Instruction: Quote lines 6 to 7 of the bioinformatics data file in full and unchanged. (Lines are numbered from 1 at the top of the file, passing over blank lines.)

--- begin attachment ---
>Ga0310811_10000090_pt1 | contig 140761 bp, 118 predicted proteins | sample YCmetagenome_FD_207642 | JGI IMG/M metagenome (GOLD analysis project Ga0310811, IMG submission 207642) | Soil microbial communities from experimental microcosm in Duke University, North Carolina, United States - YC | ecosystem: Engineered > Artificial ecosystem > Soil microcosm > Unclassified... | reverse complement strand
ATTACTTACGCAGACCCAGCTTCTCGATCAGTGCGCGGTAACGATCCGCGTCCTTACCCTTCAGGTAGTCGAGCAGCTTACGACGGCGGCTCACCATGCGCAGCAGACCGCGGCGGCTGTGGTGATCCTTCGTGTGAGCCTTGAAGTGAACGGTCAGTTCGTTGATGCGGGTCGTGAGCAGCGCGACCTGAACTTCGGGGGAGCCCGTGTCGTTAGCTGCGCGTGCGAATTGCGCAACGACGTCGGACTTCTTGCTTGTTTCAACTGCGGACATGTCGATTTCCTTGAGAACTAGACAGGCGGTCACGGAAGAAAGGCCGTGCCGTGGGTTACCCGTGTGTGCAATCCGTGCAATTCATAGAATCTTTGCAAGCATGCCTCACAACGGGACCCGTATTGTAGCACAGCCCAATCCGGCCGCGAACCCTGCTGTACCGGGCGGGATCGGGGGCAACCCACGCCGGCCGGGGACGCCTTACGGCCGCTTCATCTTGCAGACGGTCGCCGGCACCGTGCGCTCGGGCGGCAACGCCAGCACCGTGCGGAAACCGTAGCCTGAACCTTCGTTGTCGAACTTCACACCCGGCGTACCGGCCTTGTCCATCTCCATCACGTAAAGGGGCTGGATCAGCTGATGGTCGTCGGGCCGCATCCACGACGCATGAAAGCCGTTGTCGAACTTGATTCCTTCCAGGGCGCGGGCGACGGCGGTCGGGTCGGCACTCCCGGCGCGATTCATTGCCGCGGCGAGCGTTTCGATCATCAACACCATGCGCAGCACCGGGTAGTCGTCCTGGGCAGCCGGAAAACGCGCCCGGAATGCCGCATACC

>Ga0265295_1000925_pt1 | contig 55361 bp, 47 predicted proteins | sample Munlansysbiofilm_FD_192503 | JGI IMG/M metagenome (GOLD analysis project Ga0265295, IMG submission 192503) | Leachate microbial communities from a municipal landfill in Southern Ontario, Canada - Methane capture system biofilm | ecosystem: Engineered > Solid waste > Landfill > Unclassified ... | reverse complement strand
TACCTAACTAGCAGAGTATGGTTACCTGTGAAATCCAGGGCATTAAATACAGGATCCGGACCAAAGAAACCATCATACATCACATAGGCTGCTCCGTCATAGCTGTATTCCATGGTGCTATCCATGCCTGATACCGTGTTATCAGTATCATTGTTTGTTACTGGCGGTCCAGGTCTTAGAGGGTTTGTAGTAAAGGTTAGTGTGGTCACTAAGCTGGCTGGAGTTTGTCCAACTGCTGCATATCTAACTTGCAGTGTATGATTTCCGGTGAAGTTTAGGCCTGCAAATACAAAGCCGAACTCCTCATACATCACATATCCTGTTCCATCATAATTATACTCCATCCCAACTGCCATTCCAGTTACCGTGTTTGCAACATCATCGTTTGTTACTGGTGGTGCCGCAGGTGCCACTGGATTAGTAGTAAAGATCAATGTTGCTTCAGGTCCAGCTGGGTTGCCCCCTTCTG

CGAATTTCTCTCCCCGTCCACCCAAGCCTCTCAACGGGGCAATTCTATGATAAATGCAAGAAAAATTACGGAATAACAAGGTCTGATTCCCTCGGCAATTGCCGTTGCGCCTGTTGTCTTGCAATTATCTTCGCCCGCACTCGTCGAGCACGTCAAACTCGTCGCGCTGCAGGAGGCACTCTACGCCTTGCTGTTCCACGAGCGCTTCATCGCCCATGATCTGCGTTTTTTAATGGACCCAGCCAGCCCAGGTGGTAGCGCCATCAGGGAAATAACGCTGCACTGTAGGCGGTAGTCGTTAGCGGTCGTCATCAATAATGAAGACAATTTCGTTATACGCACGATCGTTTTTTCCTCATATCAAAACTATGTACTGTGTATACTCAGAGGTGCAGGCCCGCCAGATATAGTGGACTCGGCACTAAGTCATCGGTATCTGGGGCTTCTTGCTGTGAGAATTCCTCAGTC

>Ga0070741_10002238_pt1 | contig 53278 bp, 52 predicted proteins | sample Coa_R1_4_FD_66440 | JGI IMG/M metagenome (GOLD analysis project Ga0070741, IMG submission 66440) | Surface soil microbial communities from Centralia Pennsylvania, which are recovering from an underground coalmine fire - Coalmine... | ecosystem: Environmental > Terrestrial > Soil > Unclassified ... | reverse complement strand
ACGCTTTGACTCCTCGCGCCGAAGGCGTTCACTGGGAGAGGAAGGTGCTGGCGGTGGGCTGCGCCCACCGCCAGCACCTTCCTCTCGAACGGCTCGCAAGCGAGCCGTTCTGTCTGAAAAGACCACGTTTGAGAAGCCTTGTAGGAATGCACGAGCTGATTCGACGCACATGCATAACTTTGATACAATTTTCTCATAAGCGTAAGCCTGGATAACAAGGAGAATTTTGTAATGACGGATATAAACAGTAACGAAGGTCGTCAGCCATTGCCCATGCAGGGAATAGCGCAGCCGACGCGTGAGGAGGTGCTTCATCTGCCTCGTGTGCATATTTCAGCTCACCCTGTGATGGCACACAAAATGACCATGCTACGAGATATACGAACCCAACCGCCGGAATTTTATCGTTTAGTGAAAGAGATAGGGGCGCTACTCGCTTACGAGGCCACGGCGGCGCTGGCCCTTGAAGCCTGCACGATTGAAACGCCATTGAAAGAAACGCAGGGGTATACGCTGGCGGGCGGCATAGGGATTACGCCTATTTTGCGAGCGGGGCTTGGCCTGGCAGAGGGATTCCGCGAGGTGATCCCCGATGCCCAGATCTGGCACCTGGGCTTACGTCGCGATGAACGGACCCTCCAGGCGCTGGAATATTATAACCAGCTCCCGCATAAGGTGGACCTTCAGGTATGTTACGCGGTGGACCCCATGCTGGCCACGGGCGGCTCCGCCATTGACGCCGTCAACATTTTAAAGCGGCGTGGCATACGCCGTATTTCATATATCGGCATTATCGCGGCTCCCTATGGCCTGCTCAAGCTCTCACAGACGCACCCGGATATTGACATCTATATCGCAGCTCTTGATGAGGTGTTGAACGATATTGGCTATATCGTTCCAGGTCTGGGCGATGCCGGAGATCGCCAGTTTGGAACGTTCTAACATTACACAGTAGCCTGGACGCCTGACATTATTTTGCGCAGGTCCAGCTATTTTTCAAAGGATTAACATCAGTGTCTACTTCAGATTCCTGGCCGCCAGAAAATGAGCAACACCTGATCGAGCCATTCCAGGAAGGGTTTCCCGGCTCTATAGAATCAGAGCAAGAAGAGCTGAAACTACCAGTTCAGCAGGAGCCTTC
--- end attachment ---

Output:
>Ga0070741_10002238_pt1 | contig 53278 bp, 52 predicted proteins | sample Coa_R1_4_FD_66440 | JGI IMG/M metagenome (GOLD analysis project Ga0070741, IMG submission 66440) | Surface soil microbial communities from Centralia Pennsylvania, which are recovering from an underground coalmine fire - Coalmine... | ecosystem: Environmental > Terrestrial > Soil > Unclassified ... | reverse complement strand
ACGCTTTGACTCCTCGCGCCGAAGGCGTTCACTGGGAGAGGAAGGTGCTGGCGGTGGGCTGCGCCCACCGCCAGCACCTTCCTCTCGAACGGCTCGCAAGCGAGCCGTTCTGTCTGAAAAGACCACGTTTGAGAAGCCTTGTAGGAATGCACGAGCTGATTCGACGCACATGCATAACTTTGATACAATTTTCTCATAAGCGTAAGCCTGGATAACAAGGAGAATTTTGTAATGACGGATATAAACAGTAACGAAGGTCGTCAGCCATTGCCCATGCAGGGAATAGCGCAGCCGACGCGTGAGGAGGTGCTTCATCTGCCTCGTGTGCATATTTCAGCTCACCCTGTGATGGCACACAAAATGACCATGCTACGAGATATACGAACCCAACCGCCGGAATTTTATCGTTTAGTGAAAGAGATAGGGGCGCTACTCGCTTACGAGGCCACGGCGGCGCTGGCCCTTGAAGCCTGCACGATTGAAACGCCATTGAAAGAAACGCAGGGGTATACGCTGGCGGGCGGCATAGGGATTACGCCTATTTTGCGAGCGGGGCTTGGCCTGGCAGAGGGATTCCGCGAGGTGATCCCCGATGCCCAGATCTGGCACCTGGGCTTACGTCGCGATGAACGGACCCTCCAGGCGCTGGAATATTATAACCAGCTCCCGCATAAGGTGGACCTTCAGGTATGTTACGCGGTGGACCCCATGCTGGCCACGGGCGGCTCCGCCATTGACGCCGTCAACATTTTAAAGCGGCGTGGCATACGCCGTATTTCATATATCGGCATTATCGCGGCTCCCTATGGCCTGCTCAAGCTCTCACAGACGCACCCGGATATTGACATCTATATCGCAGCTCTTGATGAGGTGTTGAACGATATTGGCTATATCGTTCCAGGTCTGGGCGATGCCGGAGATCGCCAGTTTGGAACGTTCTAACATTACACAGTAGCCTGGACGCCTGACATTATTTTGCGCAGGTCCAGCTATTTTTCAAAGGATTAACATCAGTGTCTACTTCAGATTCCTGGCCGCCAGAAAATGAGCAACACCTGATCGAGCCATTCCAGGAAGGGTTTCCCGGCTCTATAGAATCAGAGCAAGAAGAGCTGAAACTACCAGTTCAGCAGGAGCCTTC